Ask the ex­perts

Keen to freshen up your walls or the look of your kitchen? You ask – we’ll find the an­swers.

Home (South Africa) - - ADVICE - Com­piled by De­siree Hart­ney

On the face of it

Karen Matheus of Bar­ber­ton writes Can I paint my face­brick walls white, even though I have a brown car­pet? Also, my walls have lots of cracks; we live against a moun­tain and per­haps the struc­ture is still set­tling but I can’t plas­ter. The rooms are dark and the Lowveld sum­mers are hot. All the pic­tures I’ve seen on­line show white face­brick walls with wooden floors, which we can’t af­ford. Any ad­vice?

Jani Au­gustyn-Gous­sard of Paint & Dé­cor replies Colour as a fin­ish­ing touch doesn’t cost a for­tune and can be adapted to suit any space. And while wooden floors would be won­der­ful, few of us can af­ford them these days! I think it’s a good idea to paint the walls white to bring light into your home, but pure white is prob­a­bly not the best choice in com­bi­na­tion with fur­ni­ture in earthy tones and your cur­rent car­pets.

I sug­gest an earthy off-white or stone shade – Desert Salt from Paint & Dé­cor (see sketch) has a touch of brown and black, which cre­ates a warmer and lighter back­drop. Or try Old Stone from our Earth Whites range for an earth­ier tone. You could also play around with an ex­tra colour and add def­i­ni­tion to the room by cre­at­ing a fo­cal wall. A beau­ti­ful grey-green will en­hance a cool and tran­quil at­mos­phere – con­sider White Disa from our Fyn­bos range.

CON­TACT paint­decordiy.co.za

The best paint job

El­rika Bezuiden­hout writes On page 34 of your March 2018 is­sue you fea­ture a wooden dresser painted by the home­owner for a fresh new look. I’d like to do the same; how do I go about it?

Bernard Wat­son of Jack’s Paint & Hard­ware replies First sand then prime the dresser with two lay­ers of uni­ver­sal un­der­coat. Leave it to dry overnight be­fore paint­ing the dresser with a wa­ter-based satin enamel (Du­lux Pearl­glo). You could also opt to paint it in Du­lux Acrylic PVA with a matte fin­ish and then, for dura­bil­ity, seal it with two coats of a wa­ter-based matte var­nish such as Gripseal Re­silience which is tough but will not yel­low.

Al­ter­na­tively, you could ap­ply Plas­con Uni­ver­sal Un­der­coat on the dresser and leave it to dry overnight. Af­ter a light sand­ing, paint a layer of Plas­con Wa­ter-Based Vel­va­glo or Plas­con Sol­vent-Based Vel­va­glo on the dresser, al­low it to dry thor­oughly, then ap­ply a sec­ond coat and let that dry too.

If you use a wa­ter-based or sol­vent-based enamel, you don’t need to fol­low up with a sealant. How­ever, if you use wa­ter-based acrylic paints or chalk paints, seal with a wa­ter-based var­nish to en­sure washa­bil­ity and dura­bil­ity.

You could use a wa­ter-based paint with a sheen fin­ish but this is more prone to scratches and chips than a sol­vent-based prod­uct. Bear in mind that if you use a sol­vent-based paint in win­ter, your dresser could take a lit­tle longer to dry, even if kept in­side. >>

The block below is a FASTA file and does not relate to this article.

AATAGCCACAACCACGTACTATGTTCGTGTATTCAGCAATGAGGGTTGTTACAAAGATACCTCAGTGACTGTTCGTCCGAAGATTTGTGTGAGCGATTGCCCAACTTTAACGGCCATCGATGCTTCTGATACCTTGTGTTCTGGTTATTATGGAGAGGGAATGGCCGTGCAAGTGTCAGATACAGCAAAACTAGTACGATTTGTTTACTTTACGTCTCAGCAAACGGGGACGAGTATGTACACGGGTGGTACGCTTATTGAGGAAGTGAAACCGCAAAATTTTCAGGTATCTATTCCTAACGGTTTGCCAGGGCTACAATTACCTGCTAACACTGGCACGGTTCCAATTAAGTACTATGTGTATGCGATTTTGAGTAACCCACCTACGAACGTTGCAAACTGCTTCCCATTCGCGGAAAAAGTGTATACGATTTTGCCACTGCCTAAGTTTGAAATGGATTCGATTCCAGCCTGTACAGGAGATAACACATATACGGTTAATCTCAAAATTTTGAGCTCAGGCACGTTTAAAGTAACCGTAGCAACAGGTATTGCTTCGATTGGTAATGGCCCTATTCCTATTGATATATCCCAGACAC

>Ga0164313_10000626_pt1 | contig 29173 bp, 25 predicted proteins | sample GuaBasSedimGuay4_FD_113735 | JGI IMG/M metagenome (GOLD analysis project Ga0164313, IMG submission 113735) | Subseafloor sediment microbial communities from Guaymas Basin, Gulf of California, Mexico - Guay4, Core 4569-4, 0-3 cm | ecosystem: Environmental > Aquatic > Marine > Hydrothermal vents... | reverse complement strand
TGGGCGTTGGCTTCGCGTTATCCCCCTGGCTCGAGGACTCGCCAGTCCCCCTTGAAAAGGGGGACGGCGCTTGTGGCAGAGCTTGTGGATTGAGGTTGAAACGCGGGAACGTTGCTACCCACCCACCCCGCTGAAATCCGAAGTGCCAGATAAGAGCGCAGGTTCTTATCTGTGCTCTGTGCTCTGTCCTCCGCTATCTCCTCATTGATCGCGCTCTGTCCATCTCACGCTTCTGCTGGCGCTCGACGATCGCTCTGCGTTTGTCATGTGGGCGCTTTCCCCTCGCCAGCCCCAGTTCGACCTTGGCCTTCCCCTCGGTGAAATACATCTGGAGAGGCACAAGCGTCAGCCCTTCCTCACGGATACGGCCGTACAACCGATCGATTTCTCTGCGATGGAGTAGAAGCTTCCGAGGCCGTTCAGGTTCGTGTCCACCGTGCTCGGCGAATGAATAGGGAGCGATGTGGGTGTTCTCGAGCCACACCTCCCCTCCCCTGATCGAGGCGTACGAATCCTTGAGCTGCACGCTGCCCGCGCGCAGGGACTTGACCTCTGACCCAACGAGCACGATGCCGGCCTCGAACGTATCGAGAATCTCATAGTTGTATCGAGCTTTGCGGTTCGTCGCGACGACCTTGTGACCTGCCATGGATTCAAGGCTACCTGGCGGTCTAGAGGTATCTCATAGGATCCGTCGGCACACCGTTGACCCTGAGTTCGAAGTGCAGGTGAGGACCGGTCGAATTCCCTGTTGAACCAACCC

CON­TACT bernard­w­paint47@gmail.com

Kitchen blues Mar­iëtte Roos of Dur­banville writes

I have ugly kitchen cab­i­nets and would love to up­date them with a lick of paint. But what do I do with the wooden trim on the sides as well as the back of the cup­board un­der the break­fast nook? I’m try­ing to cre­ate a co­he­sive look. Any sug­ges­tions?

Na­dine Vosloo of Tjhoko Paint replies

Paint­ing is the easy part – it’s the pre-plan­ning that’s con­fus­ing sim­ply be­cause of all the colour choices and tech­niques avail­able! Here are a few ideas: • Paint ev­ery­thing, in­clud­ing the wooden trim and doors, one colour. When it comes to the drawer fronts, have a lit­tle fun and ex­per­i­ment with colour – you could even paint each drawer in a dif­fer­ent neu­tral shade, cre­at­ing an in­ter­est­ing ef­fect with­out break­ing the bank. • New han­dles will also make a big dif­fer­ence with­out blow­ing your bud­get. Cop­per-coloured ones will look great with the neu­tral shades in your kitchen. • Paint the cup­board of the break­fast nook the same colour as the rest of the kitchen; this will pull the look to­gether. I sug­gest these colours: Co­ral Stone, Peb­ble Shadow, Don’s Wash, Vinia Stone and Lo­rains Cream. Firstly, get a sam­ple pot and paint an in­con­spic­u­ous spot such as the in­side of a door so you can see what the colour looks like in com­bi­na­tion with the tiles on your walls and floor. Don’s Wash and Vinia Stone will add warmth to your kitchen and Lo­rains Cream is a good op­tion for the draw­ers.

It’s al­ways a good idea to ex­per­i­ment with a sam­ple pot when you need to choose a paint colour as there are many fac­tors that will in­flu­ence your de­ci­sion; for ex­am­ple, the dif­fer­ence be­tween the light in the store and that of your kitchen. A colour that works in one space might look aw­ful in an­other.

CON­TACT tjhokopaint.co.za

Paint & Decor Desert Salt

Paint & Decor Old Stone

Paint & Decor White Disa Paint & Decor Desert Salt

Mar­iëtte’s kitchen

Co­ral Stone(left) and Peb­ble Shadow (be­low) will both cre­ate a cool and tran­quil feel in the kitchen.

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